Victory Garden Risks Defeat
Neighborhood P-Patch Dreams May Wither in Bad Economy
More than eight years after Seattle voters approved the original Pro Parks Levy in 2000, one park that received funding remains in doubt. On Capitol Hill, behind a Starbucks on Summit Avenue East, a 0.2-acre Diamond Parking lot still takes up the space where a park is supposed to be.
"It's one of the dangling projects," says Kelly Davidson, a project manager for Seattle Parks and Recreation and the third manager for the project.
Voter-approved funding provided $180,000 to convert the asphalt lot into a sloping lawn with a few trees. But neighbors at community meetings asked that half the space be used for 25 plots to grow food, a proposal that would cost the parks department an additional $150,000—money the department doesn't have. "Because of the slope, we have to create more terracing [and] walls, and labor becomes considerably more [expensive]," Davidson says. During a community meeting last August, the parks department told neighborhood residents they would have to raise the extra money.
"P-Patches are a public amenity for a section of the community that has no access to gardening space, especially on the west side of Capitol Hill, where almost everybody lives in apartments," says Jen Power, who chairs the Capitol Hill Community Council (CHCC)'s open space committee. The wait for a P-Patch space on Capitol Hill runs two years.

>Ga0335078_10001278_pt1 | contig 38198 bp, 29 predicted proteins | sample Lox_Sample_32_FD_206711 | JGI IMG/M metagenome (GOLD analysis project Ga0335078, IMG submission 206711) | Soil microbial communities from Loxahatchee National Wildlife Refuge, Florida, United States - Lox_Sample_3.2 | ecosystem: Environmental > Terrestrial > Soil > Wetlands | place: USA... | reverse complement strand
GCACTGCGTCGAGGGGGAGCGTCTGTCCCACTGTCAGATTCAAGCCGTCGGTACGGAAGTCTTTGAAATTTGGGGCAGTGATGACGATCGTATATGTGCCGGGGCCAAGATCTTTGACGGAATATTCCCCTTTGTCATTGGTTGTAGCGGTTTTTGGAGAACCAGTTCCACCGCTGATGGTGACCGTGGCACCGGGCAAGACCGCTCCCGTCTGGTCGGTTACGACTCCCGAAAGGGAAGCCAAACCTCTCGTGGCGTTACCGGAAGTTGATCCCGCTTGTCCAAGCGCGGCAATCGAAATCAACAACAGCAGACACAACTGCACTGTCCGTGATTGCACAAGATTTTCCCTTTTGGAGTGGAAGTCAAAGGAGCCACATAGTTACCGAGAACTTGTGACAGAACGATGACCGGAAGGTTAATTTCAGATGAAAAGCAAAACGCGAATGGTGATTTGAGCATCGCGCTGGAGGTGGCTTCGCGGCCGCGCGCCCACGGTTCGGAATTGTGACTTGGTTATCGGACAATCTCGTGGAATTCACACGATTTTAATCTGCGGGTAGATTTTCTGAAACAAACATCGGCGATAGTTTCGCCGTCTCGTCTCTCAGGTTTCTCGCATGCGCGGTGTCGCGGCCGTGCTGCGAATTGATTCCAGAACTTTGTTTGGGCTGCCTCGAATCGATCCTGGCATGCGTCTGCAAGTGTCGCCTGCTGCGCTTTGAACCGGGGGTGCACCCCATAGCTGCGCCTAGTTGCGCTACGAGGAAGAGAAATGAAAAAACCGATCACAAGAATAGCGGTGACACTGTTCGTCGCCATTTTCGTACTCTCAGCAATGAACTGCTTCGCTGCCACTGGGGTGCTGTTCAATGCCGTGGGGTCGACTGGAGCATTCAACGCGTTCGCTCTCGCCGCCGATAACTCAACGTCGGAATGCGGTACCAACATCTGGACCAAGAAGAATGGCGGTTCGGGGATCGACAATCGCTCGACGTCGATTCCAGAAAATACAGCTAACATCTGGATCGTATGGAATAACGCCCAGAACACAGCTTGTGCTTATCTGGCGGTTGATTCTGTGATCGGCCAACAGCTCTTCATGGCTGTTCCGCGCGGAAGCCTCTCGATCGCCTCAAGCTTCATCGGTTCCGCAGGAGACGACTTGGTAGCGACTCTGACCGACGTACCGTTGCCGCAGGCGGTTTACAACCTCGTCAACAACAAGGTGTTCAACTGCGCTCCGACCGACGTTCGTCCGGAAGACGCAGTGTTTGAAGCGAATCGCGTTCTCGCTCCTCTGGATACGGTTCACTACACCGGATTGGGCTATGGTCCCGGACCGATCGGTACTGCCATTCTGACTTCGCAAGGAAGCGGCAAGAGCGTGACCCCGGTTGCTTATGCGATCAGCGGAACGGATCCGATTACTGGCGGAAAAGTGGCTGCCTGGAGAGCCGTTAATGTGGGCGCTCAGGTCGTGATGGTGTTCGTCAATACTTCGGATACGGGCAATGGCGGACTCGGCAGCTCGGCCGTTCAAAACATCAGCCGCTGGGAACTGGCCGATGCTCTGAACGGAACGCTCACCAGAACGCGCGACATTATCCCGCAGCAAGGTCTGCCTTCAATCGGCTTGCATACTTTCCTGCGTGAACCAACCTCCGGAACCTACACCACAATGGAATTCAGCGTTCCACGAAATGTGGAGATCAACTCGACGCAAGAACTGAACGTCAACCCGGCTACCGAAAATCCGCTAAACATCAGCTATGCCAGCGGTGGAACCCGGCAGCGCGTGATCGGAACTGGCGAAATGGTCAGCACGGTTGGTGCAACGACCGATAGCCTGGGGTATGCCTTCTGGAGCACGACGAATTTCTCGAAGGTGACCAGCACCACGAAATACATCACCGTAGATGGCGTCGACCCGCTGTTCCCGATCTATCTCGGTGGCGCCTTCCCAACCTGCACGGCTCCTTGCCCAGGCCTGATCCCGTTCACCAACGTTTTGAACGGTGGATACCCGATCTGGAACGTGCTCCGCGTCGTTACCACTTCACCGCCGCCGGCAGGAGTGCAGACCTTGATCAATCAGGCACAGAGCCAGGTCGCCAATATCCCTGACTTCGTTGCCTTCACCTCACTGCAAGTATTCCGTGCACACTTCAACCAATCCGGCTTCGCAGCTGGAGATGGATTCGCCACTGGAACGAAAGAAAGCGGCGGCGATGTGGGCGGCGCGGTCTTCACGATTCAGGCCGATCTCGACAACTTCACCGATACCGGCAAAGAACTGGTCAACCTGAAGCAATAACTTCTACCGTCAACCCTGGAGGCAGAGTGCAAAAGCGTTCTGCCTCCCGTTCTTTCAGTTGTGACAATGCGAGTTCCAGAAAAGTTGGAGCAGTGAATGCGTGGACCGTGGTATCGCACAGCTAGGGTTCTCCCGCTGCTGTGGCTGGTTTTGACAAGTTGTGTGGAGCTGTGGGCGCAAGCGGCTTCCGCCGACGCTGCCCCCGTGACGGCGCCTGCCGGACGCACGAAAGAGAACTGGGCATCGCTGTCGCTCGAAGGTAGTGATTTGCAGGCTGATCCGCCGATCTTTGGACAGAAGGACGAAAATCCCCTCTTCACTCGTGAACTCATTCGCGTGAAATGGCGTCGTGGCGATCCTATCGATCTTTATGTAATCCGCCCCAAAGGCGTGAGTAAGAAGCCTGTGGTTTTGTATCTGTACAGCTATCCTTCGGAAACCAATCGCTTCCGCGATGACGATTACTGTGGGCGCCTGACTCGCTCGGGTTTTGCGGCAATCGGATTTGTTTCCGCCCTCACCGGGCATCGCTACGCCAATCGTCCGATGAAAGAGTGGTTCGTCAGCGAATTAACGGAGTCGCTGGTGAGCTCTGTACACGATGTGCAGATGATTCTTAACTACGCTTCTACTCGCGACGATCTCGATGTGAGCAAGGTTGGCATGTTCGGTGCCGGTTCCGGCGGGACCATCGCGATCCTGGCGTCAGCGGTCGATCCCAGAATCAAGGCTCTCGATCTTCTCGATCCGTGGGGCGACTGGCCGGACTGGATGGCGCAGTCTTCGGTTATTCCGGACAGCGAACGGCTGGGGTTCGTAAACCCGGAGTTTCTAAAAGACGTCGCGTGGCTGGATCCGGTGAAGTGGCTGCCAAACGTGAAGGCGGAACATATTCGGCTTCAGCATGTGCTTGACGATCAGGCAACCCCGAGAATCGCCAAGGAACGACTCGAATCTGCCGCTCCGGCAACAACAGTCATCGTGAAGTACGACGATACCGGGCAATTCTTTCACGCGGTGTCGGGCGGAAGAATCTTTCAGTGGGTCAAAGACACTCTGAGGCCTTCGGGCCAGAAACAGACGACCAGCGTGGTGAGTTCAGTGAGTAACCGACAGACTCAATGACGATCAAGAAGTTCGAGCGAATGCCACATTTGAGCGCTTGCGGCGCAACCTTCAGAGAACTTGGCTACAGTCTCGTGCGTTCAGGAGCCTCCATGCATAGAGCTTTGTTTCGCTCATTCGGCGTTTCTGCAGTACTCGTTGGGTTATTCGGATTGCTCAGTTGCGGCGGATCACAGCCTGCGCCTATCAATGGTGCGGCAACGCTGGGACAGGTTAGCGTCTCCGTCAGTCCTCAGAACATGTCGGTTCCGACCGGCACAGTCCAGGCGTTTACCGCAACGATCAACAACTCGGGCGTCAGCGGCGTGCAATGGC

Living in a high-density, transit-oriented neighborhood like Capitol Hill is environmentally sound, Power points out. "But there are some trade-offs—one of them is a yard."
The CHCC is scrambling to apply for grants. But since last August, the group has raised only about $10,000—less than a tenth of its goal.
"For myself personally, it's been a difficult pitch," says Justin Carder, president of the CHCC. "People have a lot of economic concerns, and a park can easily fall by the wayside."
And time is running out. The parks department planned to begin construction by spring of this year. "As it sits on the shelf, the costs keep going up," says Davidson. "I don't have a [cutoff] date, specifically, but I think they will have to revisit it if they don't have the money and decide if we want to move forward with the basic design."
"If they put in just a lawn and some trees, I have a feeling it would become a dump really quick," says Power. Members of a P-Patch, on the other hand, "are going to be committed to this space, be present, and keep an eye on it."